Talking about finances in a relationship can be tricky—even when you’ve been together a long time, talking about money can make people awkward and defensive. But if you live together and want to build a life together, it comes up—in part because, on a basic level, you’re going to need to figure out how to split the bills with your partner. The answer will come down to how you view your relationship.
“The first question to ask yourself is, ‘Do my partner and I plan to approach our life as a team?’” Priya Malani, co-founder of Stash Wealth, a wealth management company, tells Brides. “Once that question is answered, it’s much easier to decide ‘the best way’ to split bills with your spouse. For most couples who are planning a life together and view themselves as a team, the best way to split bills with their spouse is to not split them at all.”
Meet the Expert
Priya Malani is the co-founder of Stash Wealth and the resident financial expert at Refinery29. After building a career at Merrill Lynch, she left Wall Street behind to start a company that would change the way millennials think about money.
That’s right—Malani says the best way to split the bills involves combining your finances. That might sound intimidating, but when she breaks it down it make a lot of sense. She also mentions that there are situations in which you may want to adjust this method, for example, if one of you has a child from a previous marriage, if there’s a prenup, or any outstanding fact that means you want to tweak this set-up. But if you’re ready to handle your bills as a team, here’s what you need to remember.
Things Change Over the Course of a Relationship
The beginning of a relationship is obviously different than being in a marriage. When you’re first living together, you’re most likely to be splitting the bills down the middle or splitting them based on each of your incomes—and that’s fine, for a while. “Sometimes when couples come to us, they are splitting the bills in proportion to their income,” Malani says. “The person who earns less, pays a smaller percentage of the bill. While this may work in the early stages of a relationship, it can become very tedious to manage and cause unforeseeable issues down the road, including making decisions about what each of you value and want to spend money on.”
The problem is, a lot of couples don’t move out of these modes. “At Stash, we’ve seen it all!” Malani says. “Couples married five years, still Venmo-ing each other for the mortgage. I promise you, there’s a better way!” So when you’re married—or when you’ve been together a long time—you want to start thinking about your money differently. “We encourage married couples to view themselves as a team. Which allows you to get on track for your financial goals (including paying the bills) faster and more efficiently.”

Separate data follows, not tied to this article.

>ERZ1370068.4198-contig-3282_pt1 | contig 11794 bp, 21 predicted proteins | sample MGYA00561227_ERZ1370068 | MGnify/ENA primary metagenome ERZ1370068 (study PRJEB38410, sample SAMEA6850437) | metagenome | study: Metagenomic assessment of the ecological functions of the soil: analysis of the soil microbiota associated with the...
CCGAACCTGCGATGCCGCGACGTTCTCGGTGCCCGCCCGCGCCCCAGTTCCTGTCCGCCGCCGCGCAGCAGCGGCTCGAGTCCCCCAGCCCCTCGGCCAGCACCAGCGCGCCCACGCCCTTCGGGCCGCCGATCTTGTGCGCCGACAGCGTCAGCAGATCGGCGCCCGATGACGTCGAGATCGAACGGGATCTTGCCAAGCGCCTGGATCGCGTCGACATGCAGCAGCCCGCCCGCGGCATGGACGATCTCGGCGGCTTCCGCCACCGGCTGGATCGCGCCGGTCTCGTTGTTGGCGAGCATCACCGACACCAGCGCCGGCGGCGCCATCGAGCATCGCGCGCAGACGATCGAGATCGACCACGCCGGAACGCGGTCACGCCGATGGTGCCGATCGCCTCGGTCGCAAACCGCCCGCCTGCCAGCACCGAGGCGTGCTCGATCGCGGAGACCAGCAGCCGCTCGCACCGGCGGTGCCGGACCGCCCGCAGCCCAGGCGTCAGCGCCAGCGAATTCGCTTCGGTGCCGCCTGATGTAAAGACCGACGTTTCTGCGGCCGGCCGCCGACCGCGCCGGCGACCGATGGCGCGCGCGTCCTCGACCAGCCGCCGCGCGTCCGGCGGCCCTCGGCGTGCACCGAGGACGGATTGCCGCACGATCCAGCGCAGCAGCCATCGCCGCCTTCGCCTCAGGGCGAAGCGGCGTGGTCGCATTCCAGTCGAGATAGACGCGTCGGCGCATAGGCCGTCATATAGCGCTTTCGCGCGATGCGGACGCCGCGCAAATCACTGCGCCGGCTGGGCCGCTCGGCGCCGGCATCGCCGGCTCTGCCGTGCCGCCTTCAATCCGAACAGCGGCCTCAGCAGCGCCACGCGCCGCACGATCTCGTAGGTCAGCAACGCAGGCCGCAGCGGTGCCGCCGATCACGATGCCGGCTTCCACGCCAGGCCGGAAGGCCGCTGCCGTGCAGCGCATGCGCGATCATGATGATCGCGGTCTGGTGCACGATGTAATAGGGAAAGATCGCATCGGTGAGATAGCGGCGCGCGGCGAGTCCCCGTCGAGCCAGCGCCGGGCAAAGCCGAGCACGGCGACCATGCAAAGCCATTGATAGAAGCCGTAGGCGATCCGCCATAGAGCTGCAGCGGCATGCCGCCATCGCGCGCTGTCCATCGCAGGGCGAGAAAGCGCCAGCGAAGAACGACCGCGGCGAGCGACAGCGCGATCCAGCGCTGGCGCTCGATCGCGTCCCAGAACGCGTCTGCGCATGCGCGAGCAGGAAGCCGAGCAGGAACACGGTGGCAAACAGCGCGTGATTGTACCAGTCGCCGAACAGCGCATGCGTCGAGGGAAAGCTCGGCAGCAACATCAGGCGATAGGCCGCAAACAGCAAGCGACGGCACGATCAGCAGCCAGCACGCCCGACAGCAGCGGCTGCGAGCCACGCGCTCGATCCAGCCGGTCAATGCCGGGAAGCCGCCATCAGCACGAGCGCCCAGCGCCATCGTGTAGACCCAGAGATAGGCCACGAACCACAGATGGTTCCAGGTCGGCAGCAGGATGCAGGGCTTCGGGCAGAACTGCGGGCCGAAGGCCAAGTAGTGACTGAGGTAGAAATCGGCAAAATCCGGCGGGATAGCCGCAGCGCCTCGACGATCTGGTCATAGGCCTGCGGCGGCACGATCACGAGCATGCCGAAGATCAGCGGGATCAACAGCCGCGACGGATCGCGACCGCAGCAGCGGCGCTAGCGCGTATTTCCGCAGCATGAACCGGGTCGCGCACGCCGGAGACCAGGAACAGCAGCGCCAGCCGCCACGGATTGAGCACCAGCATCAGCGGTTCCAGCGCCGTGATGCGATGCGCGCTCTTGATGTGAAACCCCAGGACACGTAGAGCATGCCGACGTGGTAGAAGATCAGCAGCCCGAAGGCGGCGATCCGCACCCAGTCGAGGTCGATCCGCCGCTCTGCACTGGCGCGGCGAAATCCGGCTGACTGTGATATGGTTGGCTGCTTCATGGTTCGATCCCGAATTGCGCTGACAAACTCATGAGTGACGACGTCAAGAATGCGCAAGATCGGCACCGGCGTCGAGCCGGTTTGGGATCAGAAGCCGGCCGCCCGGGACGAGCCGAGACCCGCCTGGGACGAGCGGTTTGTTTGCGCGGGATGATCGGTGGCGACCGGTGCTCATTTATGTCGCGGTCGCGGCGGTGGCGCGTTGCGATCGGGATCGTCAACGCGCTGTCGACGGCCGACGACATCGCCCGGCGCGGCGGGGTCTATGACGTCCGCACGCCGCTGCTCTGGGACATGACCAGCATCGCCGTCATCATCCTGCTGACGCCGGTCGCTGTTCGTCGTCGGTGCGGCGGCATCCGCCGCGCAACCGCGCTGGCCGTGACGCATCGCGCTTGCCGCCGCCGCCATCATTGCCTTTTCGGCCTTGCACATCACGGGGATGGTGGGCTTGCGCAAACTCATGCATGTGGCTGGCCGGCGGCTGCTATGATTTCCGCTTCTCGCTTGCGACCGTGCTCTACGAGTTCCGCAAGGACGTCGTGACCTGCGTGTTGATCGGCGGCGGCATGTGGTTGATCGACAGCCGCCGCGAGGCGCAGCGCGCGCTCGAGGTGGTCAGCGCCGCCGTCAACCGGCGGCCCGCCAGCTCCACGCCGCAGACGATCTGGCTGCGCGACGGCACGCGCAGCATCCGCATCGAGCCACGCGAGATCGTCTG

Why? Well, ultimately it’s about cutting out that stress. “While you don’t need to see eye to eye on everything (see more below on ‘side stashes’), thinking as a team prevents the inevitable nickel-and-diming that will derail long-term success. Remember 70 percent of couples fight about money more than sex! No one needs that kind of stress!”
Merging Your Lives—and Your Money
Okay, so if you’re ready to take that step in a relationship, meshing your finances is easier than you think. Malani says that the best way to split bills with your partner actually boils down to two key steps. Here’s how she breaks it down:
- Set up a joint checking account (scary, I know). But you’ve already committed to spending the rest of your life with this person, so we’re well past the fear of commitment.
- Redirect both your paychecks into this newly established joint checking account.
It really is that easy—as long as you actually use the new account. “Consider this new checking account the headquarters for your financial life,” Malani explains. “All the money flows into it and all bills/expenses/savings come out of it.” Not only does she believe that this will increase your transparency and clarity, but it should also keep stress and awkward money conversations to a minimum—which is especially useful if one of you is always reminding the other what they owe.
That Doesn’t Mean You Can’t Keep Money Aside
But, if you’re anything like me, the idea of having all of your money shared will make you clench up in a hurry. That’s okay—Malani is not talking about merging all of your finances but having some of them merged to deal with shared expenses and splitting the bills. If you want to have your own secret stash, that’s fine too.
“From time to time, we each want a little money of our own that we aren’t accountable for,” Malani explains. “For couples in this boat, we set up something we refer to as 'side stashes.' Ideally, this would be an individual checking account in each of your names. Each month, we suggest automatically transferring a predetermined amount (usually a few hundred dollars) from your headquarters into each of your side stashes. We dub your side stash as #judgementfreezone. You can spend this money on whatever you want, and your spouse cannot pass judgment or opinion.”
And, as she points out, it’s a great way to buy gifts for your partner without them seeing it come out of the joint account. It also helps provide a feeling of autonomy in relationships where you want a little more space or independence.
Money can be such a source of tension in a relationship, so it’s important to streamline things as much as possible. Even if you keep separate accounts for your private spending, consider a joint account for bills and other shared expenses. You’re building a life together, so a joint bank account should not seem too intimidating—and if it can save you from silly fights about money, it’s totally worth it.